Biddle ultimately relaxed the bank’s credit policies and the economic malaise lifted. The bank thus received the brunt of the blame for the previous years’ problems. The public turned against the bank, viewing its actions as vindictive. In 1834, Election Day riots occurred in Philadelphia, and the Whigs lost seats in Congress and the state legislature. Finally, in 1836, two weeks before the U.S. charter expired, the Pennsylvania legislature granted the bank a state charter. By the time Biddle retired in 1839, the bank was in poor shape. Over the following two years, when it could not pay its debts, the bank suspended and resumed specie payments twice, closing its doors permanently in 1841.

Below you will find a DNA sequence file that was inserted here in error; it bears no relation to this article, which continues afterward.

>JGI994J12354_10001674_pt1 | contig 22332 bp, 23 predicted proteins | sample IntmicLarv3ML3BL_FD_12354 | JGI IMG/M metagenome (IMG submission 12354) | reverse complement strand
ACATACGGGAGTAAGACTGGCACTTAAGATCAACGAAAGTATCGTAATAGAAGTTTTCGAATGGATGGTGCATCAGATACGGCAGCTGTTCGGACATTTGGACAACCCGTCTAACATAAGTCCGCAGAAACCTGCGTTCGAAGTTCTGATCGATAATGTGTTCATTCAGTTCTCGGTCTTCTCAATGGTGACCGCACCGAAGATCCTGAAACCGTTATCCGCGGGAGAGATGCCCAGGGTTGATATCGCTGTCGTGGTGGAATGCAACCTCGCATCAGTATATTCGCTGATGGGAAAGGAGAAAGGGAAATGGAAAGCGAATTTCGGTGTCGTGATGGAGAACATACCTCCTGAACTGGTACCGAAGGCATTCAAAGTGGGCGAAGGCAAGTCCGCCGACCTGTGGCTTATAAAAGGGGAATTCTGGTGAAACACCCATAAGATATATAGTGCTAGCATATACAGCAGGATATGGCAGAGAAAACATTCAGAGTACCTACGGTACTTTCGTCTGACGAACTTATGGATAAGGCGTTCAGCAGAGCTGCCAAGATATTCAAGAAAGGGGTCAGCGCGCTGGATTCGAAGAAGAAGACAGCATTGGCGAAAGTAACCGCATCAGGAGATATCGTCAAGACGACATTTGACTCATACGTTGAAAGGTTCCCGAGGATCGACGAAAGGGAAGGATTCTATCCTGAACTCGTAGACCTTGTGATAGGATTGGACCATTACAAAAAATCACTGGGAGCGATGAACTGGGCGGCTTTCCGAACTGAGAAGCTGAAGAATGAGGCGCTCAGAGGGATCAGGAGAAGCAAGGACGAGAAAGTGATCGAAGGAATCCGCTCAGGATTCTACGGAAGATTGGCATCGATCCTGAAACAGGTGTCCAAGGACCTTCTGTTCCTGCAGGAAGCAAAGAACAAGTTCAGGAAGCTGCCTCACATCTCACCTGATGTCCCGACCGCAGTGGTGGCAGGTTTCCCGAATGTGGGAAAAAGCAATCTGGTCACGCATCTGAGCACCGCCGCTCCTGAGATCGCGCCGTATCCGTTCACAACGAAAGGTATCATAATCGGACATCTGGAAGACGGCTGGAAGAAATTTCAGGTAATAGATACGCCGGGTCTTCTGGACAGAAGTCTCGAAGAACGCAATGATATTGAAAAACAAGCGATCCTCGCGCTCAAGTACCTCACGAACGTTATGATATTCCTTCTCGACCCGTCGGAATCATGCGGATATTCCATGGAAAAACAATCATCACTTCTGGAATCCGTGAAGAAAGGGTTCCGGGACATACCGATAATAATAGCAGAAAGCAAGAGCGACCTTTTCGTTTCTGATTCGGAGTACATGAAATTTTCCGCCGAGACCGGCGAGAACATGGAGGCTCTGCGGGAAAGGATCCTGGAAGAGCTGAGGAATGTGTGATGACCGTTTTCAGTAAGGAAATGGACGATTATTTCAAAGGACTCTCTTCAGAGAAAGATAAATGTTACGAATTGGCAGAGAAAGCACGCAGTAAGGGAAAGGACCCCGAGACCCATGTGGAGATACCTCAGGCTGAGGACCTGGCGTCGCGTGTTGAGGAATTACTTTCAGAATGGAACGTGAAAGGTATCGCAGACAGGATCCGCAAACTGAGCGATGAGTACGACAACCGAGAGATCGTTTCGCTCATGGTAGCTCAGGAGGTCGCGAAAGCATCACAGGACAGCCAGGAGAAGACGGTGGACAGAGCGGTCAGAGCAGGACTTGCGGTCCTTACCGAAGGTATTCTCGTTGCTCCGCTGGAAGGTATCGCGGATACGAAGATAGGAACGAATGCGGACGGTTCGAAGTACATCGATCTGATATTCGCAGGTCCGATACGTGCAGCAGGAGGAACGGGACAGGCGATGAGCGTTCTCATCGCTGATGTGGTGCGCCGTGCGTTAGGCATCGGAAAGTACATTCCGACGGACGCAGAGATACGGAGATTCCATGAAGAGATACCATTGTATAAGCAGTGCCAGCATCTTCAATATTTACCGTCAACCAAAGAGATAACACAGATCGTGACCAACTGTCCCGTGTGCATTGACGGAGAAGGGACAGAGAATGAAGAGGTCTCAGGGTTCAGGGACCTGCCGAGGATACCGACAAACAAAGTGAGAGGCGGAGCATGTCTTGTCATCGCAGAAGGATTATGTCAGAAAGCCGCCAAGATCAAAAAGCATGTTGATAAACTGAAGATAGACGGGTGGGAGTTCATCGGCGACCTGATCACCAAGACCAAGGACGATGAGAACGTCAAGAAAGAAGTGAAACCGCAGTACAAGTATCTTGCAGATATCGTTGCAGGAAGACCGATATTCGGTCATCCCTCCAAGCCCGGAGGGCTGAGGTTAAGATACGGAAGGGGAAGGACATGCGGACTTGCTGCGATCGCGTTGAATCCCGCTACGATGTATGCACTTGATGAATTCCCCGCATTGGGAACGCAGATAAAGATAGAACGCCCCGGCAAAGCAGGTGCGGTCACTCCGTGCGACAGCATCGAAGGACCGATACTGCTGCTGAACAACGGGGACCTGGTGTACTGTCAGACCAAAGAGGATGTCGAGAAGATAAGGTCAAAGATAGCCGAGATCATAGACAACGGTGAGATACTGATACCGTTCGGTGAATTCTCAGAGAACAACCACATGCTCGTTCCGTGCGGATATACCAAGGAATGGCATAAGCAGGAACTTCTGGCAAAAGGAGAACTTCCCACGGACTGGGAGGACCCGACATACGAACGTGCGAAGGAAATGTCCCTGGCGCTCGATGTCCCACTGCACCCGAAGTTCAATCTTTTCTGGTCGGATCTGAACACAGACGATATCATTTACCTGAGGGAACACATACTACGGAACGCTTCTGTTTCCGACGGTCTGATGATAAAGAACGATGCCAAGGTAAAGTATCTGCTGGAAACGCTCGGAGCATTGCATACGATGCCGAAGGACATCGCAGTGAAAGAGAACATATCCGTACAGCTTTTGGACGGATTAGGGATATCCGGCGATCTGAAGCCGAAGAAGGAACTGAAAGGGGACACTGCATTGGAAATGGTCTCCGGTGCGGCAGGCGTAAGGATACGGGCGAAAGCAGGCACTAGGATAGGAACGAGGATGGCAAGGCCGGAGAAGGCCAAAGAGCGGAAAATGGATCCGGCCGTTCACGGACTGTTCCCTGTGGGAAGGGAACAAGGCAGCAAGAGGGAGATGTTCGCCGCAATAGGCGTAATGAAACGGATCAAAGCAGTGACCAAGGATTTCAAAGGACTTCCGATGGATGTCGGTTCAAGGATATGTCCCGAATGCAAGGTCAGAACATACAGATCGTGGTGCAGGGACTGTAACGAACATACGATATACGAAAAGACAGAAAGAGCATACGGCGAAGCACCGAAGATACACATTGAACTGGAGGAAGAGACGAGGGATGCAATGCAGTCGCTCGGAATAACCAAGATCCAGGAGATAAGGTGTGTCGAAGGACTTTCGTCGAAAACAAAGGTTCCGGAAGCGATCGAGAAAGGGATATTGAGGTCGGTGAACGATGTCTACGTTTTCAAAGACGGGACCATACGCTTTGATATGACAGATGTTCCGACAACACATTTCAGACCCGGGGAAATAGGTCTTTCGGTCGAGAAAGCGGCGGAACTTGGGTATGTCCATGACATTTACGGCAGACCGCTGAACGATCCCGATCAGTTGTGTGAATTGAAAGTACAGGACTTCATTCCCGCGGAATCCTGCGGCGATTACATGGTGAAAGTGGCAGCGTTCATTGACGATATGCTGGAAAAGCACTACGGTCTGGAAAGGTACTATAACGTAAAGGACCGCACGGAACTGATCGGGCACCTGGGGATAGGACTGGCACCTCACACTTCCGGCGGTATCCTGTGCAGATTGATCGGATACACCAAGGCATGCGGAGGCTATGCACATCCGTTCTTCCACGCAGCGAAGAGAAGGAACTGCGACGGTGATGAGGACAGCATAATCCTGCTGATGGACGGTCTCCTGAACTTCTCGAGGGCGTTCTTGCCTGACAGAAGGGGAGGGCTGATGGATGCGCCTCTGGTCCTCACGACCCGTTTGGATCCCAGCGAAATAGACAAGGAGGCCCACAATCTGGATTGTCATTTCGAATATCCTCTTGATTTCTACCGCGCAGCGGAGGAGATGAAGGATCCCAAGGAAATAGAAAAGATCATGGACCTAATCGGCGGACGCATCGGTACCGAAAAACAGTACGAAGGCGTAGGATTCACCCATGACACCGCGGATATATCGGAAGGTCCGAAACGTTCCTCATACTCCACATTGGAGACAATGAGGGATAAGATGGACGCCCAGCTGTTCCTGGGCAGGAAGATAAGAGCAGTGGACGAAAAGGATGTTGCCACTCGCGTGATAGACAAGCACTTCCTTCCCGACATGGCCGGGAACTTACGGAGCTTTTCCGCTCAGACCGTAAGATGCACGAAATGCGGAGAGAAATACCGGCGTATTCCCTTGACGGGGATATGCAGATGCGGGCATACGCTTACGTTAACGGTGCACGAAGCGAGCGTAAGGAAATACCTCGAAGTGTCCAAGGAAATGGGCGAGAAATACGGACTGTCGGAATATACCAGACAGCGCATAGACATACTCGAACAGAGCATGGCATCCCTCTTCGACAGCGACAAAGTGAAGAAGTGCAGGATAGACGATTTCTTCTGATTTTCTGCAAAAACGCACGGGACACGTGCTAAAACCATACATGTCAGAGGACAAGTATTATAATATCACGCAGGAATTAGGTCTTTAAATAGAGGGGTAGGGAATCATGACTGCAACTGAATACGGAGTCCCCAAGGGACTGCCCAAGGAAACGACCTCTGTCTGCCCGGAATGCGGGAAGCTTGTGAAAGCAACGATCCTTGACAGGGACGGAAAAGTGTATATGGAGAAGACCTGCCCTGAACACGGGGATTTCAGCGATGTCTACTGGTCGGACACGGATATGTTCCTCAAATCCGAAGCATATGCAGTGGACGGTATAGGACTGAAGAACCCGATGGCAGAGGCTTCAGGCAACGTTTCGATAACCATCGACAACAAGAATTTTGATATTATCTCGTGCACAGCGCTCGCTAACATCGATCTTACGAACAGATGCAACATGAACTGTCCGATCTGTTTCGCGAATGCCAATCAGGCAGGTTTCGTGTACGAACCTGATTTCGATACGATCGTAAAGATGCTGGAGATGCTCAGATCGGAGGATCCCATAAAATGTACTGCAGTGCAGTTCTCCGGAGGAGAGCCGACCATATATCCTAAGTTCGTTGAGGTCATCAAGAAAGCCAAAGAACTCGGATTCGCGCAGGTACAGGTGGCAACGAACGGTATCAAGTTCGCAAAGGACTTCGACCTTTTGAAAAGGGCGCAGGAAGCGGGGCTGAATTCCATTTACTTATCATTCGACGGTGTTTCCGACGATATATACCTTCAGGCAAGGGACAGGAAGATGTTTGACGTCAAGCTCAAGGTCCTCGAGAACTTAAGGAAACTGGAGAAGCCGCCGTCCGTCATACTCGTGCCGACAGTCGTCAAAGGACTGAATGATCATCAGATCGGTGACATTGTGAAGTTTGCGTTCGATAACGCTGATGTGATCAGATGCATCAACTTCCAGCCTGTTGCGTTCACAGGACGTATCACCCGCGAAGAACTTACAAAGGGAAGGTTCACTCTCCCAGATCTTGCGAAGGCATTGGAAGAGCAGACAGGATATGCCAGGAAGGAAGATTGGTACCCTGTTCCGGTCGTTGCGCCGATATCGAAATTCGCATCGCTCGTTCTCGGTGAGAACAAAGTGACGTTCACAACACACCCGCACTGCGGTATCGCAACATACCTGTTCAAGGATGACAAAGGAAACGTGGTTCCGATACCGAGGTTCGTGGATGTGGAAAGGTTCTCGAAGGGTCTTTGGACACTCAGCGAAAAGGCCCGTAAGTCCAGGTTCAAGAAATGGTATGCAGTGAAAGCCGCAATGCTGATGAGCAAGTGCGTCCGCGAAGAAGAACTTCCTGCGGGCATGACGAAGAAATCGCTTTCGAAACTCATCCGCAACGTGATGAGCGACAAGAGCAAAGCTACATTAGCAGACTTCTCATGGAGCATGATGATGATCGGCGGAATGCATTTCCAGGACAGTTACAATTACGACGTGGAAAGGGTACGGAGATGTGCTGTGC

The Bank War cost Philadelphia and the nation a central bank, shifting the nation’s financial center to New York City. Thereafter, local banks lacked any regulating authority and the resulting speculation triggered panics through the rest of the century.

Andrew Tremel is an independent researcher and public historian at the U.S. Capitol Visitor Center.